A definition of psychotherapy. Psychotherapy is a method used by mental health experts to treat mental health issues.

Studies show that around 1 in 5 Americans suffer from a mental health condition. With stress, anxiety, depression, and other disorders on the rise, many seek effective treatment to feel better and improve their well-being.

When life becomes overwhelming, and symptoms of depression and anxiety do not go away, psychotherapy offers treatment options to relieve symptoms and improve quality of life. Also known as talk therapy, psychotherapy encompasses a variety of techniques to help individuals with mental illness, stressful events, or difficult life transitions. Psychotherapy can be beneficial on its own or work well with other forms of treatment.

Benefits of Psychotherapy

Psychotherapy can be life-changing for individuals suffering from mental health disorders. Effective in treating a variety of conditions, some of the most notable benefits include:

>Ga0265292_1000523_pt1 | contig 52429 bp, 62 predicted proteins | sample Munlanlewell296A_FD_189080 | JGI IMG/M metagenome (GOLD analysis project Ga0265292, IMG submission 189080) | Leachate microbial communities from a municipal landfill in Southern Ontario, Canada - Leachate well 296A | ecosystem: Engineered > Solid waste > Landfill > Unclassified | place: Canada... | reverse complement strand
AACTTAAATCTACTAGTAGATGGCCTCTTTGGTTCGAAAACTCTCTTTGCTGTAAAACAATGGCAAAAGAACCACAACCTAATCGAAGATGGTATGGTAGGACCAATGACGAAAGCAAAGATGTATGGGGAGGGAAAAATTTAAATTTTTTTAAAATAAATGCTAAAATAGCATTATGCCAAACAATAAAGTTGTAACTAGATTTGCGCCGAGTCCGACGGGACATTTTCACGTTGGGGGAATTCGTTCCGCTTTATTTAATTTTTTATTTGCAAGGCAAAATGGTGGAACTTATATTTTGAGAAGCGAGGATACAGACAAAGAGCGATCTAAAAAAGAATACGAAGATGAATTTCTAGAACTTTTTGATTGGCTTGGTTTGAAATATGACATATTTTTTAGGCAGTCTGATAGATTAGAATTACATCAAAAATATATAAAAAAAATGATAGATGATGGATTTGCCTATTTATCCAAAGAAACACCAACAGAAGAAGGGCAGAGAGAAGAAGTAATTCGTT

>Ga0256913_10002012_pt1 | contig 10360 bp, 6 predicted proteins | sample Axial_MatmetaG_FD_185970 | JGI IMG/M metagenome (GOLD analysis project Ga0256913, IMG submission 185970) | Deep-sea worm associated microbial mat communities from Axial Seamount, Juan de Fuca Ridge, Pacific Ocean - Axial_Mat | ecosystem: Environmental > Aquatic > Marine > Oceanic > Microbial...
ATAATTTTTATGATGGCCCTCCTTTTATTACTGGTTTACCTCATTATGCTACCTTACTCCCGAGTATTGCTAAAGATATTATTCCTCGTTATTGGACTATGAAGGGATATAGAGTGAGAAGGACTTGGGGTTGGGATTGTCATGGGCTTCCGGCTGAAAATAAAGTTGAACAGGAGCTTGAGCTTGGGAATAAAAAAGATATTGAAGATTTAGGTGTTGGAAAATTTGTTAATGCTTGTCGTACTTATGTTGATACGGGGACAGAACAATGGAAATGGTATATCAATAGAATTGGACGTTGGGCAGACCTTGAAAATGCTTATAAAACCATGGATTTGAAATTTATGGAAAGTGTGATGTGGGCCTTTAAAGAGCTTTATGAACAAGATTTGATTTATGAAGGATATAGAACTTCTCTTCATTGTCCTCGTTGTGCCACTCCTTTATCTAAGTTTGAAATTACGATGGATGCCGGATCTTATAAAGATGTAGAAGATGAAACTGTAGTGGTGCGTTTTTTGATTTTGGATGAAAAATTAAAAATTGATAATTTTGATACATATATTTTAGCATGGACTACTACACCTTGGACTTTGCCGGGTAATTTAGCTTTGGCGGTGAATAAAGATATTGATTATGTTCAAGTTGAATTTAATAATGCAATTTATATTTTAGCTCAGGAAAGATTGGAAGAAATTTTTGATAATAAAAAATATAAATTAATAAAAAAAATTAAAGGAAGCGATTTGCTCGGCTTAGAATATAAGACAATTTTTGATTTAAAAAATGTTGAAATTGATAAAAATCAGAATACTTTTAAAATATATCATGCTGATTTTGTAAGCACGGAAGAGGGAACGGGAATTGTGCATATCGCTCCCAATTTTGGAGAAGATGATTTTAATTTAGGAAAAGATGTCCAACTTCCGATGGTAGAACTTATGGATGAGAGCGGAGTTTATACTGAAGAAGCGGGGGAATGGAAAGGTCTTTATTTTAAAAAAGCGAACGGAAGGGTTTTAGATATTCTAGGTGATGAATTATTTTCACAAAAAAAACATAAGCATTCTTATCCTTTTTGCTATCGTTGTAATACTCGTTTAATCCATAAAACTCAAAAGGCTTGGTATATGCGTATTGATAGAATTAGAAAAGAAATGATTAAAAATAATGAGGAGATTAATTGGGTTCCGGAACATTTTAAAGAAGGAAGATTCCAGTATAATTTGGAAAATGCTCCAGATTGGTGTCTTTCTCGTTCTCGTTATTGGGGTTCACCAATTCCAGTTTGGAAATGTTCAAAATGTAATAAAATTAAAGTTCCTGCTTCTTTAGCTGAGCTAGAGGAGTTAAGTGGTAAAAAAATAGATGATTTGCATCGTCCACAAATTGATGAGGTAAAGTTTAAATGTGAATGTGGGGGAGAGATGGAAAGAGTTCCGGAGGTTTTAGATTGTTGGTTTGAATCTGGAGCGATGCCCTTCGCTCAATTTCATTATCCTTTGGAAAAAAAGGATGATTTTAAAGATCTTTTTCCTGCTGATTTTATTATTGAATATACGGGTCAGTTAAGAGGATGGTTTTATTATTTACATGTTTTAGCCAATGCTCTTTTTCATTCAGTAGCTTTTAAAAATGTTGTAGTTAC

• Identify and modify negative thought patterns and behaviors
  • Reduce symptoms of depression, anxiety, stress, and anger
  • Analyze and solve life problems that are contributing to your symptoms
  • Work through challenging emotions
  • Take back control of your life
  • Repair relationship problems
  • Improve communication skills with loved ones
  • Develop healthy coping techniques and problem-solving skills
  • Get back to enjoying life again

How to Know if You Need Psychotherapy

While it's normal to feel down and have anxiety from time to time, difficult emotions should not take over your life. When symptoms persist and begin to affect different aspects of your daily life, psychotherapy can help you resolve issues and manage emotions for a happier and more fulfilling life. If you are experiencing any of the following, you may benefit from seeing a mental health professional.

  • Feeling overwhelmed frequently
  • Intense feelings of sadness or anger
  • Relationship problems
  • Decline in physical health
  • Eating habits change
  • Inability to sleep or oversleeping
  • Withdrawal from family and friends
  • Disinterest in once enjoyable activities
  • Substance abuse

Left untreated, mental health conditions can severely impact a person's ability to function in everyday life. If you are having feelings of harming yourself or others, do not delay treatment. Seek help immediately.

What Conditions Can be Treated with Psychotherapy?